ASEAN Southeast Asia’s youngest and poorest country, Timor-Leste, went to the polls on Saturday in the second round of parliamentary elections that will determine their next government as well as whether UN peacekeepers might be able to leave the country by year’s end.

According to the World Bank, nearly half of the country’s 1.1 million people live in poverty, making it not just Southeast Asia’s poorest, but one of the world’s poorest as well. The saddest part of that statistic is that Timor-Leste has a wealth of natural resources — specifically oil and natural gas — in its territory. Current estimates suggests that Dili has in excess of $10 billion in its reserve Petroleum Fund. So where does all that money go? Presumably, into the private bank accounts of the few individuals staked with the privileged of having to govern this mess. Perhaps the people will vote for a change in leadership.

Former Prime Minister and lightning rod for controversy Thaksin Shinawatra was democratically elected due to support from the poor, rural majority.

The vote has the potential to oust Prime Minster Xanana Gusmao of the National Congress for Timorese Reconstruction Party (CNRT). Gusmao, a former independence hero, has promised more public works projects as his main talking point on the stump. The opposition party, Fretilin, is a far-left entity promoting a populist message. Irrespective of how this vote turns out, if developments in other states in the region are any indication, it won’t be long before we see that the only thing democratic about this whole charade is the vote itself.

Democracy has been significantly rolled back in Southeast Asia over the past several years.

It’s a troubling trend but one which provides valuable insights and lessons into the difficulties of maintaining good governance in this part of the world.

Take Thailand for example. Joshua Kurlantzick, Southeast Asia fellow at the Council on Foreign Relations, put together a succinct summary of the last decade of political upheaval in the Kingdom for Foreign Policy a few weeks ago: In the 1990s and early 2000s, Bangkok’s Democracy Monument, a towering series of spires looking toward the sky, located on the central avenue in the older part of the city, was a lively area for street life.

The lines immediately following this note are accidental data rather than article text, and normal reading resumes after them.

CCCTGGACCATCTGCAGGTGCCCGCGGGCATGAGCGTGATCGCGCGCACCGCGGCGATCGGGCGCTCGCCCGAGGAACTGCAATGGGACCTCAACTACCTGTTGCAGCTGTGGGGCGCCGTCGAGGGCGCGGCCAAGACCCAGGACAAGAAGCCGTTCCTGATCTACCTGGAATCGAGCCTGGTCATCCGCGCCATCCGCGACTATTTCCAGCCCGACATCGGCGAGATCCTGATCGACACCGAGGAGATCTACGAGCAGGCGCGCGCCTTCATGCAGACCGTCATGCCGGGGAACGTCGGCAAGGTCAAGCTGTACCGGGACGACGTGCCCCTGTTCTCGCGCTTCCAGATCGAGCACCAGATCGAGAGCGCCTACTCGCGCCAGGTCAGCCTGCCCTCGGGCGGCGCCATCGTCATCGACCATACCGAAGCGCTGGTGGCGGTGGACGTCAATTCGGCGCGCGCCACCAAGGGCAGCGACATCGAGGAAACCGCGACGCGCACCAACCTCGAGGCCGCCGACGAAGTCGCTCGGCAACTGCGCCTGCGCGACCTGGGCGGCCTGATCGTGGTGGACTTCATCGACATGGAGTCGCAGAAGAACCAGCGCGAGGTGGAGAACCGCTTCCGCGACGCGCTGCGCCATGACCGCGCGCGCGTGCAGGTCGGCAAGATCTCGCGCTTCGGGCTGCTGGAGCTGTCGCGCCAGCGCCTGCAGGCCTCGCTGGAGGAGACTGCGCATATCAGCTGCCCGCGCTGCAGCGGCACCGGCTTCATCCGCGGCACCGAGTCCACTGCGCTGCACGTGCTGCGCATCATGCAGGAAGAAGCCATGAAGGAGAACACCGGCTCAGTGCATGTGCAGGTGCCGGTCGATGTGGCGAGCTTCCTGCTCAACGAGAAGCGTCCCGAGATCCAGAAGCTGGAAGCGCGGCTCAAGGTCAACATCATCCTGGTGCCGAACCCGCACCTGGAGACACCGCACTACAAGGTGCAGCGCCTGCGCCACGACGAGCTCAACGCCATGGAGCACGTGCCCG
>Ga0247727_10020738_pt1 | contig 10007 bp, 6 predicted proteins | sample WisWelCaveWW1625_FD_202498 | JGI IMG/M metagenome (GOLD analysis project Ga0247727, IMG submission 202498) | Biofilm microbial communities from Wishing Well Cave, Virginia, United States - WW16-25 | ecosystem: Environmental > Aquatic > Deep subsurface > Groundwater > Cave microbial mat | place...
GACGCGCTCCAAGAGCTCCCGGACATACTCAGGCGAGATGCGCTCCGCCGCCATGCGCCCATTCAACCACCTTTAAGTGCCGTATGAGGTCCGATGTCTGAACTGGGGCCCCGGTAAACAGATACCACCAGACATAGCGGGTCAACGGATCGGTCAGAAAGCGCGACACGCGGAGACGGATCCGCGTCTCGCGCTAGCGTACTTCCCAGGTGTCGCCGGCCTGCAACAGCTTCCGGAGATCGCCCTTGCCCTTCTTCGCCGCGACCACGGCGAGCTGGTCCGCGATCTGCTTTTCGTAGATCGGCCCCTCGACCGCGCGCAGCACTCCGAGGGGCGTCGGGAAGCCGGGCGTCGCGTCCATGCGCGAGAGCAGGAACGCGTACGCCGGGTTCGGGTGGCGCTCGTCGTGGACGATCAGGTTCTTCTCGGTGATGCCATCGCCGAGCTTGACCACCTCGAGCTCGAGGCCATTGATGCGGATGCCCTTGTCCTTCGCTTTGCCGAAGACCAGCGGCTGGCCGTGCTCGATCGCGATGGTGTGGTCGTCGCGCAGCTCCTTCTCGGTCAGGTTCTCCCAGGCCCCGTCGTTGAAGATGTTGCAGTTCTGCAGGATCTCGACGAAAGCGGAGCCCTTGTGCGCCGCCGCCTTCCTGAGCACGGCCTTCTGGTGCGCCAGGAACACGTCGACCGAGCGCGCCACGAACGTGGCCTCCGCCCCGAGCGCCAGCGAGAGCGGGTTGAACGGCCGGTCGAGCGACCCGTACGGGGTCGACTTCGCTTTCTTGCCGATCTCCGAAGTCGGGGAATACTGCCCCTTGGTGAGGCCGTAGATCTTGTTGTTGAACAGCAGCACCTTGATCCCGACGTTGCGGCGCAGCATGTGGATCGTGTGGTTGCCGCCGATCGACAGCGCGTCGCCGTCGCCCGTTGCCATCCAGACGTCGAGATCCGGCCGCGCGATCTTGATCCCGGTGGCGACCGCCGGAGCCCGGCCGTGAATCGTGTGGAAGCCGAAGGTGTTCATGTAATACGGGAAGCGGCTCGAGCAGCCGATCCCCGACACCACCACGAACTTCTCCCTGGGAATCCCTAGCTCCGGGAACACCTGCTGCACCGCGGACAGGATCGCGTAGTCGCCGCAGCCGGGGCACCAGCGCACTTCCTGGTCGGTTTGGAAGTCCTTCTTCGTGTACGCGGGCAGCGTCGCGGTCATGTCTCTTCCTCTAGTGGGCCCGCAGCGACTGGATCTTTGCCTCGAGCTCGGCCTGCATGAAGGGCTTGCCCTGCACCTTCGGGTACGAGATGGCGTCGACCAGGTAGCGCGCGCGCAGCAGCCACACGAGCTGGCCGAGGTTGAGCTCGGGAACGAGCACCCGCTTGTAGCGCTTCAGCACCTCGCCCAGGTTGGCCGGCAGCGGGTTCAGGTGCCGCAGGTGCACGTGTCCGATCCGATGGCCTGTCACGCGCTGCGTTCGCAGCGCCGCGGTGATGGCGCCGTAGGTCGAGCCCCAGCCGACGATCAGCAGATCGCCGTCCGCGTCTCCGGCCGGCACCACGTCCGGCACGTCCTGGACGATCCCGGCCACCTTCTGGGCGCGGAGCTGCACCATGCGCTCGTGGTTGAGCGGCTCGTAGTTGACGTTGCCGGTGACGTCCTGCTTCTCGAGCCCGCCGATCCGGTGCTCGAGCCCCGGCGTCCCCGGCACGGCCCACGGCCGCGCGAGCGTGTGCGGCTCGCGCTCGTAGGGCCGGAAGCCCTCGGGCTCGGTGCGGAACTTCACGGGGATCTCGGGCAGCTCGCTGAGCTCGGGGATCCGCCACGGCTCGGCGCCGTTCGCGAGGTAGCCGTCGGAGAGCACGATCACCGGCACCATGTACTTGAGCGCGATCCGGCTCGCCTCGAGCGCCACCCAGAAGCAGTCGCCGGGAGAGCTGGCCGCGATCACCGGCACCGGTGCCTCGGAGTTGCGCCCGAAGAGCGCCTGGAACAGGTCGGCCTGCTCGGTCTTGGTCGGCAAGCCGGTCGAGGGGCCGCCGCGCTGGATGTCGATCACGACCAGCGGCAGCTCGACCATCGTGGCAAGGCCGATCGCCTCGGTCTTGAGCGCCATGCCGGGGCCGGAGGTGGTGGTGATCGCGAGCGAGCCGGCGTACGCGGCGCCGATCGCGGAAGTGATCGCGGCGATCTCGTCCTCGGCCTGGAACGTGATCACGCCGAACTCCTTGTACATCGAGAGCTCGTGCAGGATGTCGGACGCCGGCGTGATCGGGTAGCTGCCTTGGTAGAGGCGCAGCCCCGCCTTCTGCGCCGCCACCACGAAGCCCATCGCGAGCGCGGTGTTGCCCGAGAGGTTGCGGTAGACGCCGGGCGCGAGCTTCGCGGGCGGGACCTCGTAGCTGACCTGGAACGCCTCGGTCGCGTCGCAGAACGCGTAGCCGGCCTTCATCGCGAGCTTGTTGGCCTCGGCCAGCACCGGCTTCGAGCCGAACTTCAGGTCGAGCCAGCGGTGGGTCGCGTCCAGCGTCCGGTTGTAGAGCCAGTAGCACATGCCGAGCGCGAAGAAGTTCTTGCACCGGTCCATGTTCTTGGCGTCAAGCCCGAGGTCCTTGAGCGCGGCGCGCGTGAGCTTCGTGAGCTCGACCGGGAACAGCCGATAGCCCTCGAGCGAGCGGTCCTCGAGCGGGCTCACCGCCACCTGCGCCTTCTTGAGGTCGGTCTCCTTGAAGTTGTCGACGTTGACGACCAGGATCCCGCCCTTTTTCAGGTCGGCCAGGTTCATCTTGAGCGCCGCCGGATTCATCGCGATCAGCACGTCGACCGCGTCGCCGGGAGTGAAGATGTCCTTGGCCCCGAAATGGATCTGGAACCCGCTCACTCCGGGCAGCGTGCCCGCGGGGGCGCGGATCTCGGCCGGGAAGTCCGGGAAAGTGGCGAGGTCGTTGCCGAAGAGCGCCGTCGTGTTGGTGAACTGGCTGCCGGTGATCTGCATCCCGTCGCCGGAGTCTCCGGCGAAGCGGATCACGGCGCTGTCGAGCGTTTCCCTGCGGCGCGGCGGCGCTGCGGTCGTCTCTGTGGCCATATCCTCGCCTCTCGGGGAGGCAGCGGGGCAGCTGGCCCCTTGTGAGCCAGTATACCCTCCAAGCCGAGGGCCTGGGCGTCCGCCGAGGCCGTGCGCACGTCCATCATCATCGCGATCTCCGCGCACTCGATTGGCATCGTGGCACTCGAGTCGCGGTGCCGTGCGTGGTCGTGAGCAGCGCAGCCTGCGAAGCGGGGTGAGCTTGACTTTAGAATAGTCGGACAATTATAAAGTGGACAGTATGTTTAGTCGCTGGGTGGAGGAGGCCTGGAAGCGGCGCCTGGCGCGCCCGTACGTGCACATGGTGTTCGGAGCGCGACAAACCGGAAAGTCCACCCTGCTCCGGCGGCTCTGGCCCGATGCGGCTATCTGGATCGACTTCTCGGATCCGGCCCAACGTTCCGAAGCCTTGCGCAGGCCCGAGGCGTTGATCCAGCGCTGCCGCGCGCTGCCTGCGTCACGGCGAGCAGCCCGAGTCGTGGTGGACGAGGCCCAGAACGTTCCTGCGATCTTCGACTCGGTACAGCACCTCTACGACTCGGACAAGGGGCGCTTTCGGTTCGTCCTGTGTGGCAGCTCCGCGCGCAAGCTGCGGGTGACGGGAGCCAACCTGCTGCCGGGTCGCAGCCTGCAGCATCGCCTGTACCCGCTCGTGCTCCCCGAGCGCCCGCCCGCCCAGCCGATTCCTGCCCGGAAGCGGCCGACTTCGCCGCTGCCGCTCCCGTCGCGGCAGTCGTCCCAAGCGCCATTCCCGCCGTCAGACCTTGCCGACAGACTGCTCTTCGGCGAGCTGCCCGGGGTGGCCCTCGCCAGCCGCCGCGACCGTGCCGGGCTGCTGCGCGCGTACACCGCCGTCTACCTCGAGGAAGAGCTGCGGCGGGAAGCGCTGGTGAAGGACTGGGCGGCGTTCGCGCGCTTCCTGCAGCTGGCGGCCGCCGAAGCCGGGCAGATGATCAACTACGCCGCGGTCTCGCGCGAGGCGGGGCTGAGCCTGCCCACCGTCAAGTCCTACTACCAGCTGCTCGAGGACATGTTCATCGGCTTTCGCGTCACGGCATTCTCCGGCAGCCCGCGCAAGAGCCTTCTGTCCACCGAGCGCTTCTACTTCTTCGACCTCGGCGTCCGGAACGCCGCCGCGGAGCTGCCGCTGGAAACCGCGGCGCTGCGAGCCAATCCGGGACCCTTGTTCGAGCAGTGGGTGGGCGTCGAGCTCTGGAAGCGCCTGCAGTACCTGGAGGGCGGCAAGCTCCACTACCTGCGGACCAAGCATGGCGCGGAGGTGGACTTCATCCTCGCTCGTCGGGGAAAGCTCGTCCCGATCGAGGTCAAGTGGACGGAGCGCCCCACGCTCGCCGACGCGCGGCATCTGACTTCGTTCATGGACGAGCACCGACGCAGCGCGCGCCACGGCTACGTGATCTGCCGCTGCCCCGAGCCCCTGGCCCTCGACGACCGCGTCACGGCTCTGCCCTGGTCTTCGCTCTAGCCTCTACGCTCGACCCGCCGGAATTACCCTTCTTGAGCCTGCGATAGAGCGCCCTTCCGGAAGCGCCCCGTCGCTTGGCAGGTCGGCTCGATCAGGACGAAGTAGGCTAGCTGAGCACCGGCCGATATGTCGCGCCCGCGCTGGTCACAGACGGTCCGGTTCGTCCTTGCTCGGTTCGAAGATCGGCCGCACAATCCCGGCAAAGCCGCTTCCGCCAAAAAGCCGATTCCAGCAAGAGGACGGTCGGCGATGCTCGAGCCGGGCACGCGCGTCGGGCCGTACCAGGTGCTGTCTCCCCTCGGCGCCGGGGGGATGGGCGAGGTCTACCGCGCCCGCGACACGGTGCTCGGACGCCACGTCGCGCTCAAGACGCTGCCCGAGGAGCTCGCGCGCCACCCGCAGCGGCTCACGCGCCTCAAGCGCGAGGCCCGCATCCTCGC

Outdoor vendors selling phat kii maw and other noodle dishes jostled for business with watermelon and jackfruit sellers while yuppies sat at the cafes and fast-food outlets surrounding the monument. Like the events that inspired the monument itself, which memorializes the end of absolute monarchy in the 1930s, Thailand’s political system seemed to be settling down.

Over the past six years, however, Democracy Monument and the area around it have come to look far different. As protests and riots have incessantly plagued the Thai capital, outbreaks of violence, and military repression of demonstrations, around the monument have, at times, left dead bodies lying just in front of it, blood splattered on the nearby pavement, and angry demonstrators armed with Molotov cocktails laying waste to the surrounding streets. An informal shrine has sprung up in a place where the brains of one protester were splashed after security forces shot him two years ago. The article proceeds to highlight the main actors of the drama as well as the specific turning points which have hurtled Thailand down the path that it has taken and is, indeed, still on.

Former Prime Minister and lightning rod for controversy Thaksin Shinawatra was democratically elected due to support from the poor, rural majority.

But students of politics know that simply having a free and fair vote does not a democracy make. There needs to be safeguards in place to deal with corruption. There needs to be transparency, good governance, an active and free media, and a vibrant civil society. All things which have had divaricating degrees of rollbacks both under Thaksin and the opposition (and ironically named) Democrat Party.


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The Democratic Rollback in Southeast Asia

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